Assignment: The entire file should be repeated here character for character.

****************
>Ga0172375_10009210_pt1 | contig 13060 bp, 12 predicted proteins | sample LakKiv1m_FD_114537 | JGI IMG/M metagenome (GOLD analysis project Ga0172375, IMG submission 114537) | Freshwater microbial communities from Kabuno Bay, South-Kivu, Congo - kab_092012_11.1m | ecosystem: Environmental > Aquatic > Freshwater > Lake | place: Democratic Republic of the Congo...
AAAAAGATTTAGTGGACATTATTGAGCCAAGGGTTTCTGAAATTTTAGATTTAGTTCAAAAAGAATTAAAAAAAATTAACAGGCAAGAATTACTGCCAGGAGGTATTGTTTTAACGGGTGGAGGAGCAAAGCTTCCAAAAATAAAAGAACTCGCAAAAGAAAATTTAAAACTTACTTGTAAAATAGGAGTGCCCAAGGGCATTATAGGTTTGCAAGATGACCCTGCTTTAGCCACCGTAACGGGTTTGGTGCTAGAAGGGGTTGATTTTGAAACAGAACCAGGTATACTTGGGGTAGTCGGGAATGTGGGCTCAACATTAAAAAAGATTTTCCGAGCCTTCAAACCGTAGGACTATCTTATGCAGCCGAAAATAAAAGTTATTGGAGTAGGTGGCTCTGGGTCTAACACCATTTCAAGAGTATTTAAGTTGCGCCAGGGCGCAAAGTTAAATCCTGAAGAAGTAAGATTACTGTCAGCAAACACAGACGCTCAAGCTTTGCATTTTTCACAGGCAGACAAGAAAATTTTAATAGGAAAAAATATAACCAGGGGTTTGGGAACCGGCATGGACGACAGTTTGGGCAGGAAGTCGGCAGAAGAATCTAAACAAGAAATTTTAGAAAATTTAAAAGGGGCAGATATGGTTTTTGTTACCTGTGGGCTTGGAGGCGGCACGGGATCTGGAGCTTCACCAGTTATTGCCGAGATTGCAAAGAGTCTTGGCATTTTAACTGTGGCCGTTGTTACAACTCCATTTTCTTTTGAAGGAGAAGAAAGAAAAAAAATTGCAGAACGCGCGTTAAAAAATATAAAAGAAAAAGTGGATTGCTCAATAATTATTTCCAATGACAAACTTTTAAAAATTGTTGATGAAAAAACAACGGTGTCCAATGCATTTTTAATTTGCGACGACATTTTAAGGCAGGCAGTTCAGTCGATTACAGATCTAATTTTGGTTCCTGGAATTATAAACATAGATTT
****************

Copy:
>Ga0172375_10009210_pt1 | contig 13060 bp, 12 predicted proteins | sample LakKiv1m_FD_114537 | JGI IMG/M metagenome (GOLD analysis project Ga0172375, IMG submission 114537) | Freshwater microbial communities from Kabuno Bay, South-Kivu, Congo - kab_092012_11.1m | ecosystem: Environmental > Aquatic > Freshwater > Lake | place: Democratic Republic of the Congo...
AAAAAGATTTAGTGGACATTATTGAGCCAAGGGTTTCTGAAATTTTAGATTTAGTTCAAAAAGAATTAAAAAAAATTAACAGGCAAGAATTACTGCCAGGAGGTATTGTTTTAACGGGTGGAGGAGCAAAGCTTCCAAAAATAAAAGAACTCGCAAAAGAAAATTTAAAACTTACTTGTAAAATAGGAGTGCCCAAGGGCATTATAGGTTTGCAAGATGACCCTGCTTTAGCCACCGTAACGGGTTTGGTGCTAGAAGGGGTTGATTTTGAAACAGAACCAGGTATACTTGGGGTAGTCGGGAATGTGGGCTCAACATTAAAAAAGATTTTCCGAGCCTTCAAACCGTAGGACTATCTTATGCAGCCGAAAATAAAAGTTATTGGAGTAGGTGGCTCTGGGTCTAACACCATTTCAAGAGTATTTAAGTTGCGCCAGGGCGCAAAGTTAAATCCTGAAGAAGTAAGATTACTGTCAGCAAACACAGACGCTCAAGCTTTGCATTTTTCACAGGCAGACAAGAAAATTTTAATAGGAAAAAATATAACCAGGGGTTTGGGAACCGGCATGGACGACAGTTTGGGCAGGAAGTCGGCAGAAGAATCTAAACAAGAAATTTTAGAAAATTTAAAAGGGGCAGATATGGTTTTTGTTACCTGTGGGCTTGGAGGCGGCACGGGATCTGGAGCTTCACCAGTTATTGCCGAGATTGCAAAGAGTCTTGGCATTTTAACTGTGGCCGTTGTTACAACTCCATTTTCTTTTGAAGGAGAAGAAAGAAAAAAAATTGCAGAACGCGCGTTAAAAAATATAAAAGAAAAAGTGGATTGCTCAATAATTATTTCCAATGACAAACTTTTAAAAATTGTTGATGAAAAAACAACGGTGTCCAATGCATTTTTAATTTGCGACGACATTTTAAGGCAGGCAGTTCAGTCGATTACAGATCTAATTTTGGTTCCTGGAATTATAAACATAGATTT